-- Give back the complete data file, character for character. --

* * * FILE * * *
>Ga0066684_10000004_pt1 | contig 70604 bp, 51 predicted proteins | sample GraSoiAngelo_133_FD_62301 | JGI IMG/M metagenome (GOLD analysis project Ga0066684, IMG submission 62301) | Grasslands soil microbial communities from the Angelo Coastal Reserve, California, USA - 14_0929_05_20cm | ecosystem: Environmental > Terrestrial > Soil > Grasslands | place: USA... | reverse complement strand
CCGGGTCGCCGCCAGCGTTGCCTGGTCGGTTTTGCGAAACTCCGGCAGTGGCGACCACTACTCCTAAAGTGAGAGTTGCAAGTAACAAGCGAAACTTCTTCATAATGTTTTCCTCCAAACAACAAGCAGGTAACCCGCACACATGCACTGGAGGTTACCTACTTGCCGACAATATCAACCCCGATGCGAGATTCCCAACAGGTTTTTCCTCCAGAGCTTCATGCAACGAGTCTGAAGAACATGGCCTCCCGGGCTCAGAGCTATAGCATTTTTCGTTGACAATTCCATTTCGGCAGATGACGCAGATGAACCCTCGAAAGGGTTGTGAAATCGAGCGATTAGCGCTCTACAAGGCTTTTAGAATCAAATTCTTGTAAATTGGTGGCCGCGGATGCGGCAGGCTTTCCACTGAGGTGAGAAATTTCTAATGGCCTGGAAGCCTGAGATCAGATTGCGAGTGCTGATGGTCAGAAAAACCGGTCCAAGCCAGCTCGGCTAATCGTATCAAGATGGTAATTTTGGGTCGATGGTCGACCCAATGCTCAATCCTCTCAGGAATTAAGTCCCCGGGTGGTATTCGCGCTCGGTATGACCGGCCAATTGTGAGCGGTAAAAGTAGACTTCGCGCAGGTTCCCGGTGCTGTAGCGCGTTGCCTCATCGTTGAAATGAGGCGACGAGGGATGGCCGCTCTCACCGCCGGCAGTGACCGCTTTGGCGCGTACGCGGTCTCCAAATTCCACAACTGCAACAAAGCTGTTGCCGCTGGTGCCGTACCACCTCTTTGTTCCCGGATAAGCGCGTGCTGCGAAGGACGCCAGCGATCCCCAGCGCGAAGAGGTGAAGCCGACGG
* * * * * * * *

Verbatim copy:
>Ga0066684_10000004_pt1 | contig 70604 bp, 51 predicted proteins | sample GraSoiAngelo_133_FD_62301 | JGI IMG/M metagenome (GOLD analysis project Ga0066684, IMG submission 62301) | Grasslands soil microbial communities from the Angelo Coastal Reserve, California, USA - 14_0929_05_20cm | ecosystem: Environmental > Terrestrial > Soil > Grasslands | place: USA... | reverse complement strand
CCGGGTCGCCGCCAGCGTTGCCTGGTCGGTTTTGCGAAACTCCGGCAGTGGCGACCACTACTCCTAAAGTGAGAGTTGCAAGTAACAAGCGAAACTTCTTCATAATGTTTTCCTCCAAACAACAAGCAGGTAACCCGCACACATGCACTGGAGGTTACCTACTTGCCGACAATATCAACCCCGATGCGAGATTCCCAACAGGTTTTTCCTCCAGAGCTTCATGCAACGAGTCTGAAGAACATGGCCTCCCGGGCTCAGAGCTATAGCATTTTTCGTTGACAATTCCATTTCGGCAGATGACGCAGATGAACCCTCGAAAGGGTTGTGAAATCGAGCGATTAGCGCTCTACAAGGCTTTTAGAATCAAATTCTTGTAAATTGGTGGCCGCGGATGCGGCAGGCTTTCCACTGAGGTGAGAAATTTCTAATGGCCTGGAAGCCTGAGATCAGATTGCGAGTGCTGATGGTCAGAAAAACCGGTCCAAGCCAGCTCGGCTAATCGTATCAAGATGGTAATTTTGGGTCGATGGTCGACCCAATGCTCAATCCTCTCAGGAATTAAGTCCCCGGGTGGTATTCGCGCTCGGTATGACCGGCCAATTGTGAGCGGTAAAAGTAGACTTCGCGCAGGTTCCCGGTGCTGTAGCGCGTTGCCTCATCGTTGAAATGAGGCGACGAGGGATGGCCGCTCTCACCGCCGGCAGTGACCGCTTTGGCGCGTACGCGGTCTCCAAATTCCACAACTGCAACAAAGCTGTTGCCGCTGGTGCCGTACCACCTCTTTGTTCCCGGATAAGCGCGTGCTGCGAAGGACGCCAGCGATCCCCAGCGCGAAGAGGTGAAGCCGACGG